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Dublin: 11°C Thursday 26 May 2022

As the moon rises over Ireland at 5pm, it will be the biggest it's been in 68 years

Make sure to catch a glimpse, weather pemitting of course.

Tonight offers a great chance to capture some fabulous images.
Tonight offers a great chance to capture some fabulous images.
Image: Anthony Lynch photography

IF YOU GET  a chance during rush hour, take a moment to check out the rise of tonight’s ‘supermoon’ that will look especially large because of an optical illusion.

Tonight’s supermoon will see the moon the closest it’s been to earth for 68 years, meaning it will appear usually large and bright in the night sky.

Astronomy Ireland says it has worked out that the moon will be at its very closest to Ireland in particular tonight around midnight when the minimum distance will be 351,825 km.

The moon will appear largest earlier this evening though when it rises low over the horizon. At about 5pm, the moon will appear to be biggest it has been since 1948.

Provided there are no clouds and not too much light pollution, people should be able to see earth’s satellite loom unusually large over the horizon shortly after sunset, irrespective of where in the world they are.

A ‘supermoon’ happens because the moon does not orbit around the earth in a perfect circle. Instead, its elliptical orbit means that the moon’s distance from earth can vary by up to 14%.

The point at which the moon is closest to earth is called the perigee. Tonight’s supermoon will be up to 30% brighter in the night sky.

“On 14 November, it becomes full within about two hours of perigee — arguably making it an extra-supermoon,” NASA says on its website.

Previous supermoon events have seen people capturing some beautiful images of earth’s only natural satellite.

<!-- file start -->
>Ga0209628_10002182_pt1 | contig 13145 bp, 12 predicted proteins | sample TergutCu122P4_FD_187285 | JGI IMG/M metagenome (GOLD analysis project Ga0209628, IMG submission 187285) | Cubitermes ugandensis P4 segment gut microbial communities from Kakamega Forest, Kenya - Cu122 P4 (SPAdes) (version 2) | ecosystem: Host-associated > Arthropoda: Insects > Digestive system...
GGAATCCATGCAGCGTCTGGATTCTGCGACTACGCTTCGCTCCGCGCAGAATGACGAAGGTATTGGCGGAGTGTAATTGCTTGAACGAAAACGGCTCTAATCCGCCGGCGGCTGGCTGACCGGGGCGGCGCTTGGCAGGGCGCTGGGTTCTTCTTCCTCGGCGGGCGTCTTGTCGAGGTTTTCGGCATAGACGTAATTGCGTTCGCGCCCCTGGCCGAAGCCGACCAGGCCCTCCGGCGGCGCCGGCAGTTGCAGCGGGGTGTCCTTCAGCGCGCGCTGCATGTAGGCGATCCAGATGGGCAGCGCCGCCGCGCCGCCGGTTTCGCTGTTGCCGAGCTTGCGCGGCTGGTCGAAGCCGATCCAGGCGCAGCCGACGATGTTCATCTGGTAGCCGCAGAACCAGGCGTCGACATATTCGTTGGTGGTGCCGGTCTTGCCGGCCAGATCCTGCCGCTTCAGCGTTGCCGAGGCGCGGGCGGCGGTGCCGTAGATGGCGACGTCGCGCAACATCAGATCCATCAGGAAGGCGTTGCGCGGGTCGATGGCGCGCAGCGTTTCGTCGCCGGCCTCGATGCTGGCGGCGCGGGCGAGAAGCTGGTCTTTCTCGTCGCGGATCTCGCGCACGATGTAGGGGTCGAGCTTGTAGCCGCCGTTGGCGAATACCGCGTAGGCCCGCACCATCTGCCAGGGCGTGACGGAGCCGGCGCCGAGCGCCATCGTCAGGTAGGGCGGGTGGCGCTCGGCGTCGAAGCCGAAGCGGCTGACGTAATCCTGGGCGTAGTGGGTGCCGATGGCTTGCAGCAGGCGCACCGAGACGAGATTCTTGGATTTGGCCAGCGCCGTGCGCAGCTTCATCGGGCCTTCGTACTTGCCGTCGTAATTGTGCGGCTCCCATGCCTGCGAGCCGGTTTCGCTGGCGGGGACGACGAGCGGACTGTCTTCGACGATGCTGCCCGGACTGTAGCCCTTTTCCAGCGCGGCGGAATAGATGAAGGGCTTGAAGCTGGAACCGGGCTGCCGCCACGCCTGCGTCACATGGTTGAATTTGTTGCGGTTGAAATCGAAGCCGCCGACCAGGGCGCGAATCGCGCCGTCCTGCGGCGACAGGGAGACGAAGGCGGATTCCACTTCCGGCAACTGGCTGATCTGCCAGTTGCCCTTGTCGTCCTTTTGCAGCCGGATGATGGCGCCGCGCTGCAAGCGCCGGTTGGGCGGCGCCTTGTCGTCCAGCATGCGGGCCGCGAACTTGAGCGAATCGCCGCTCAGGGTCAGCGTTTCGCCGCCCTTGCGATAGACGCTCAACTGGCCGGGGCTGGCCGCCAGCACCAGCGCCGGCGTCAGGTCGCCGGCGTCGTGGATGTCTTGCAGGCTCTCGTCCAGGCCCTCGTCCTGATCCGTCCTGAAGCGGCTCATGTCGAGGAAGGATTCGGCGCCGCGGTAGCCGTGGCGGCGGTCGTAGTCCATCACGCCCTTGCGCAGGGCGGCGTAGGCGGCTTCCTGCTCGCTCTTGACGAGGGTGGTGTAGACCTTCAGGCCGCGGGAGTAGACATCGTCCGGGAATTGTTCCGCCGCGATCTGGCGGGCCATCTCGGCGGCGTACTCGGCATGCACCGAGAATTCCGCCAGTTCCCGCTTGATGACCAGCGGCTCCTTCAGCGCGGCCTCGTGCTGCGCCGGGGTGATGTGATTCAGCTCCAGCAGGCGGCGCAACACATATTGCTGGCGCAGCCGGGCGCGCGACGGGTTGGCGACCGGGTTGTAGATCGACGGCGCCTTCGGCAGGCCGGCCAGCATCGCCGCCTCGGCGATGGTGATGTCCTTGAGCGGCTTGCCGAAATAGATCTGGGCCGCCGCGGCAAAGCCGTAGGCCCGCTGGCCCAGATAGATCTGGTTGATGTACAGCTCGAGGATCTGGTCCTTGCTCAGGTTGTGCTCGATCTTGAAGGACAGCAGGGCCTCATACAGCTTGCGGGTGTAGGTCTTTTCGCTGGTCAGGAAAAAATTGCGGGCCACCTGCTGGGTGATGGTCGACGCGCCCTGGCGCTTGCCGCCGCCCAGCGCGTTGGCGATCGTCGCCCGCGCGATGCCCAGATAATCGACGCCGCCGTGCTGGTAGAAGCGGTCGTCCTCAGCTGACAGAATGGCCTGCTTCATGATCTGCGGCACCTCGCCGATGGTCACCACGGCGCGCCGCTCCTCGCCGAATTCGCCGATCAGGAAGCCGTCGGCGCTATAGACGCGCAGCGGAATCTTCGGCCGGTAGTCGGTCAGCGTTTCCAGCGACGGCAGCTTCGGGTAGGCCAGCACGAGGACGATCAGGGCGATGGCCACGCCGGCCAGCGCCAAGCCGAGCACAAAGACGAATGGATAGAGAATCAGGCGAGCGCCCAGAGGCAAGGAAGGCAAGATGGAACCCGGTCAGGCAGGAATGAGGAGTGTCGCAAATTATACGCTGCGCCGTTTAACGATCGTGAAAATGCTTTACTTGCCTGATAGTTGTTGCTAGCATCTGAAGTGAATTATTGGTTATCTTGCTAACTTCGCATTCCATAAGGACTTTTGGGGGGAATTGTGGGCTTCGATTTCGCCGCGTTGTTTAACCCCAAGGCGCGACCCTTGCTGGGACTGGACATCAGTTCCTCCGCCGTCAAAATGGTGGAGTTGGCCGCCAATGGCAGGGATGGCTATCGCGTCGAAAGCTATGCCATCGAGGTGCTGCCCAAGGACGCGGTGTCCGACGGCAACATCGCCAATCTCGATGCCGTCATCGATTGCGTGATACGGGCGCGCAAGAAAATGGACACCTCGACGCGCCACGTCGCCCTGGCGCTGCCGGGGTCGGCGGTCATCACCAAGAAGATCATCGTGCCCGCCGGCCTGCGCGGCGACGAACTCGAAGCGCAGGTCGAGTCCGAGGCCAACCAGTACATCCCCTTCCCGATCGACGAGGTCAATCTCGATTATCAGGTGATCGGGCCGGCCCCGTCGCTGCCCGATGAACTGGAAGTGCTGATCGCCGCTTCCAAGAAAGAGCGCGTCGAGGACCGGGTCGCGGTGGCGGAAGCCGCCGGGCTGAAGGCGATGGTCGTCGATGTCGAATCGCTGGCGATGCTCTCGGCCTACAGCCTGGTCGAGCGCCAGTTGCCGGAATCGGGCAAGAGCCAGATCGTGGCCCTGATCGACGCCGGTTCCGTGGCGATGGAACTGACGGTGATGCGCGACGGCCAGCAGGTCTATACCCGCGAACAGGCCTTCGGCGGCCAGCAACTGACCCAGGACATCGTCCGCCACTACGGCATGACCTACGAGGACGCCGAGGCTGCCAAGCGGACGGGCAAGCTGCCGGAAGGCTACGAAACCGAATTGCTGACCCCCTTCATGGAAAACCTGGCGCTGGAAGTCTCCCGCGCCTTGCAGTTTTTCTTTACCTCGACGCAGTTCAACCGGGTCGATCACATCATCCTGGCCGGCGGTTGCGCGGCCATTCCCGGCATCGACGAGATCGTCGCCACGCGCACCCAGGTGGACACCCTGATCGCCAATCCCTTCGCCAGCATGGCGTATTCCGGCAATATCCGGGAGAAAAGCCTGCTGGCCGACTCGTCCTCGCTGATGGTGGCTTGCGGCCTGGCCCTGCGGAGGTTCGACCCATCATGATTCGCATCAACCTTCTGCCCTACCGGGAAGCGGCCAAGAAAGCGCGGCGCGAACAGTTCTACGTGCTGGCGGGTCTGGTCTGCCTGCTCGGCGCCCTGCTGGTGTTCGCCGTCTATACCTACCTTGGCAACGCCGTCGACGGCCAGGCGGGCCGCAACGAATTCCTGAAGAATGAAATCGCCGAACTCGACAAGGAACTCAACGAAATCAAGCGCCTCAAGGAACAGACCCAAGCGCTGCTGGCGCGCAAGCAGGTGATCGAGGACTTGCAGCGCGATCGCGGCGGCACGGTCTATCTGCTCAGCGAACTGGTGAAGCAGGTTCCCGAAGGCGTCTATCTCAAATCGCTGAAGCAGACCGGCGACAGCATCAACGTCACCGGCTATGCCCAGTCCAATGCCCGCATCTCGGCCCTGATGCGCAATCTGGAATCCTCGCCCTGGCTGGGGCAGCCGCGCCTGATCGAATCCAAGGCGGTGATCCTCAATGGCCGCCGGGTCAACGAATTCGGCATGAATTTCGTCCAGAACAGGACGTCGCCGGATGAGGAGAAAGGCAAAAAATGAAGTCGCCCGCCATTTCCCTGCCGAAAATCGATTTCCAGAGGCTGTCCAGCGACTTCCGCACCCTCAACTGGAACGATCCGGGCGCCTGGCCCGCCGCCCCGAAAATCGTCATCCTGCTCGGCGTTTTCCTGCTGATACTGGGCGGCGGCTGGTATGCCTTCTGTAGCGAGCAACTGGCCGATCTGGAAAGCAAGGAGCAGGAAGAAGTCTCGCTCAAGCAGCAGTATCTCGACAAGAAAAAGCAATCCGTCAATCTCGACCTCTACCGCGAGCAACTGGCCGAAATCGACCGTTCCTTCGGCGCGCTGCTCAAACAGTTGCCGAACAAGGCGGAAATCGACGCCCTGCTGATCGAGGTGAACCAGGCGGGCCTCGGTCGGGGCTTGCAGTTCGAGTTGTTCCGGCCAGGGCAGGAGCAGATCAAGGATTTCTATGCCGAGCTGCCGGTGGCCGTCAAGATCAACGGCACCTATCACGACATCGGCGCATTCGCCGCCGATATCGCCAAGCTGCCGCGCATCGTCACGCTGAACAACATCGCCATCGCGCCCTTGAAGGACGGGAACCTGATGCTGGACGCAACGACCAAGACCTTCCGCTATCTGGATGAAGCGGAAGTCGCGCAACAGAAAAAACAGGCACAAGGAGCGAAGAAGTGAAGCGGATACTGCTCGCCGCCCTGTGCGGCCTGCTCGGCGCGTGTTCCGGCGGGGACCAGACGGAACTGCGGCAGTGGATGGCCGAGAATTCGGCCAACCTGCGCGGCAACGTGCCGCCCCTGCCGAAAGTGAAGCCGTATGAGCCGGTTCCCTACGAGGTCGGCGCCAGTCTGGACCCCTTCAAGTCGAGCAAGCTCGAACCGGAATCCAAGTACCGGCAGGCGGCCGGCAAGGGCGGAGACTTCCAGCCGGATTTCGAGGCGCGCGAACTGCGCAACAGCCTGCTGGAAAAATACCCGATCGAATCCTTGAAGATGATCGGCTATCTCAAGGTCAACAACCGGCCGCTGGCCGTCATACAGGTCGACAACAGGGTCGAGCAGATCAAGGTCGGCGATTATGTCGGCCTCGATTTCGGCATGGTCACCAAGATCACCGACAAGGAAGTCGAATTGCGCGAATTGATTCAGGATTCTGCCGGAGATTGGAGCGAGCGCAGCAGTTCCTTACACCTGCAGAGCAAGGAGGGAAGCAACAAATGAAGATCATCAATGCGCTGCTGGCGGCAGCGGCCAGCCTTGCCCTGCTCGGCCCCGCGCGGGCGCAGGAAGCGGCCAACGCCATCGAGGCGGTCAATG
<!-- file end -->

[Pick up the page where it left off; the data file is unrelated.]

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Photographer Anthony Lynch of Republic of Astronomy has some tips about taking photographs of the phenomenon.

“Camera phones are not great but you can get a photo with them,” he says. “Best not to zoom in too much as it decreases the quality of the shot. It’s easier and better to crop the shot.”

You will need a tripod to keep the camera steady as even a little vibration can ruin the quality of a shot. If you don’t have a tripod then just use a wall or anything steady and stationary that the camera can sit on.Settings for the camera will depend on the light and location at the time. At night we use longer exposures to get light to the sensor as it’s dark outside but if you use a long exposure on the full moon, the moon will be blown out with no detail. This can be nice still if you want the land lit up with a moon reflection on a lake or anything else. I want detail on my moon though so I would suggest you go out early.

If you take any photos of tonight’s supermoon, send them in to us so we can share them with other readers. You can send them by email to pictures@thejournal.ie or via Twitter at @thejournal_ie. Happy snapping! 

Read: Tonight’s Supermoon will be the biggest in 68 years >

Read: The moon will turn blood red tonight in extremely rare Supermoon total eclipse >

About the author:

Rónán Duffy

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